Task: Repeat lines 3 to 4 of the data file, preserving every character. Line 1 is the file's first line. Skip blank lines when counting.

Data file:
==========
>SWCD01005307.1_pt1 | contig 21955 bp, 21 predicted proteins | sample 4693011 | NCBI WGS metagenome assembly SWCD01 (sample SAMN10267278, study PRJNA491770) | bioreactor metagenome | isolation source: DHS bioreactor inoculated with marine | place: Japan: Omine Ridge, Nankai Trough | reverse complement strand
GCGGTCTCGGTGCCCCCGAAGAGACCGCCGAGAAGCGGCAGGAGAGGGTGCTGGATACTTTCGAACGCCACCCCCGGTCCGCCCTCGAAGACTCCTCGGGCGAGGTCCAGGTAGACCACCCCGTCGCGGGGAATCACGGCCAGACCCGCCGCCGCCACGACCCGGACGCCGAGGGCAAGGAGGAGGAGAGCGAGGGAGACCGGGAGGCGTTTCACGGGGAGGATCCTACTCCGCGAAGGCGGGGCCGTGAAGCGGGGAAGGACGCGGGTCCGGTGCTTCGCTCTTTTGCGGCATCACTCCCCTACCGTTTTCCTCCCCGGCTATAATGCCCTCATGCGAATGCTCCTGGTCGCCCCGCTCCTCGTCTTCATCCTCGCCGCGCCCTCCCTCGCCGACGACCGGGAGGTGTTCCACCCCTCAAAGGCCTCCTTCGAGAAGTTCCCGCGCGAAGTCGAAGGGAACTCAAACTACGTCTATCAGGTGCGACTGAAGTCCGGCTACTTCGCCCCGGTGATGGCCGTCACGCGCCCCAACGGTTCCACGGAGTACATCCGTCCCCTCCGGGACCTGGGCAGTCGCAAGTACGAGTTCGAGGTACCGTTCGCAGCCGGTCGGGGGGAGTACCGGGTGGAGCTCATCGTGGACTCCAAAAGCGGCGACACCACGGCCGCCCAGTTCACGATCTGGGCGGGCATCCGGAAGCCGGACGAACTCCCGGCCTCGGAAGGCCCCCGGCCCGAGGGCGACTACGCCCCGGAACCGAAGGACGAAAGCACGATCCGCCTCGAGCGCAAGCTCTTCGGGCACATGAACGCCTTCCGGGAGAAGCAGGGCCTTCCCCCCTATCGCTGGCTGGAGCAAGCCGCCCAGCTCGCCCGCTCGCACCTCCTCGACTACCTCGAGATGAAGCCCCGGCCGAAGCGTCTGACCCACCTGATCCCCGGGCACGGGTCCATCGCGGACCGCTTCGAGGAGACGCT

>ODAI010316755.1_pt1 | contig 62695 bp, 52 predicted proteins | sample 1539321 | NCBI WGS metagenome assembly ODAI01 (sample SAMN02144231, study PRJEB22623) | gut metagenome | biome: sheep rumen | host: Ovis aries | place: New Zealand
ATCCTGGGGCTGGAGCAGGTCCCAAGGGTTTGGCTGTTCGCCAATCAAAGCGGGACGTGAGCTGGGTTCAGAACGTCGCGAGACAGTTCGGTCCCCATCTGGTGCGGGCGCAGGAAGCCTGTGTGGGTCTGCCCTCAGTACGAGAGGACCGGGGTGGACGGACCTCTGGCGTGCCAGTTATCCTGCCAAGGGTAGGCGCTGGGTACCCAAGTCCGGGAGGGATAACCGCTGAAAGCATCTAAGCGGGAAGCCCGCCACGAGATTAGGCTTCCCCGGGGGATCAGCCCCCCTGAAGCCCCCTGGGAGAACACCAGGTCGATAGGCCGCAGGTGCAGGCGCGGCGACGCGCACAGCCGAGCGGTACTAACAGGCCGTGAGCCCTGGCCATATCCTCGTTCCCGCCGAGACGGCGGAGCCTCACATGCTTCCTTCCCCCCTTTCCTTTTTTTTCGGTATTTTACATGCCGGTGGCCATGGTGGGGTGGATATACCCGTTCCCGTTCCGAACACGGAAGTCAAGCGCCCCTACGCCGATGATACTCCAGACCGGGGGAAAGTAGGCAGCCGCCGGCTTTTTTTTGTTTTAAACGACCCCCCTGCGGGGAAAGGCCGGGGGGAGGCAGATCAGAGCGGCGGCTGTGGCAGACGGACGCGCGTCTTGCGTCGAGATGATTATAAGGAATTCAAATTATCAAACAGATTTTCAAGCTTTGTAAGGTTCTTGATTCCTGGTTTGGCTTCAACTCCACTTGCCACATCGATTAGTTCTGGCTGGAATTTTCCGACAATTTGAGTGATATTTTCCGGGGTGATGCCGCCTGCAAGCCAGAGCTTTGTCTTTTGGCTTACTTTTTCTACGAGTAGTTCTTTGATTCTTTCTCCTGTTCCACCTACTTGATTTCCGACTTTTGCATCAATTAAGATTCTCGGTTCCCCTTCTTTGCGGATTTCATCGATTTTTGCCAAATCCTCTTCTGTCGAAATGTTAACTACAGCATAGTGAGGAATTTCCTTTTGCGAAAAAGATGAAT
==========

>ODAI010316755.1_pt1 | contig 62695 bp, 52 predicted proteins | sample 1539321 | NCBI WGS metagenome assembly ODAI01 (sample SAMN02144231, study PRJEB22623) | gut metagenome | biome: sheep rumen | host: Ovis aries | place: New Zealand
ATCCTGGGGCTGGAGCAGGTCCCAAGGGTTTGGCTGTTCGCCAATCAAAGCGGGACGTGAGCTGGGTTCAGAACGTCGCGAGACAGTTCGGTCCCCATCTGGTGCGGGCGCAGGAAGCCTGTGTGGGTCTGCCCTCAGTACGAGAGGACCGGGGTGGACGGACCTCTGGCGTGCCAGTTATCCTGCCAAGGGTAGGCGCTGGGTACCCAAGTCCGGGAGGGATAACCGCTGAAAGCATCTAAGCGGGAAGCCCGCCACGAGATTAGGCTTCCCCGGGGGATCAGCCCCCCTGAAGCCCCCTGGGAGAACACCAGGTCGATAGGCCGCAGGTGCAGGCGCGGCGACGCGCACAGCCGAGCGGTACTAACAGGCCGTGAGCCCTGGCCATATCCTCGTTCCCGCCGAGACGGCGGAGCCTCACATGCTTCCTTCCCCCCTTTCCTTTTTTTTCGGTATTTTACATGCCGGTGGCCATGGTGGGGTGGATATACCCGTTCCCGTTCCGAACACGGAAGTCAAGCGCCCCTACGCCGATGATACTCCAGACCGGGGGAAAGTAGGCAGCCGCCGGCTTTTTTTTGTTTTAAACGACCCCCCTGCGGGGAAAGGCCGGGGGGAGGCAGATCAGAGCGGCGGCTGTGGCAGACGGACGCGCGTCTTGCGTCGAGATGATTATAAGGAATTCAAATTATCAAACAGATTTTCAAGCTTTGTAAGGTTCTTGATTCCTGGTTTGGCTTCAACTCCACTTGCCACATCGATTAGTTCTGGCTGGAATTTTCCGACAATTTGAGTGATATTTTCCGGGGTGATGCCGCCTGCAAGCCAGAGCTTTGTCTTTTGGCTTACTTTTTCTACGAGTAGTTCTTTGATTCTTTCTCCTGTTCCACCTACTTGATTTCCGACTTTTGCATCAATTAAGATTCTCGGTTCCCCTTCTTTGCGGATTTCATCGATTTTTGCCAAATCCTCTTCTGTCGAAATGTTAACTACAGCATAGTGAGGAATTTCCTTTTGCGAAAAAGATGAAT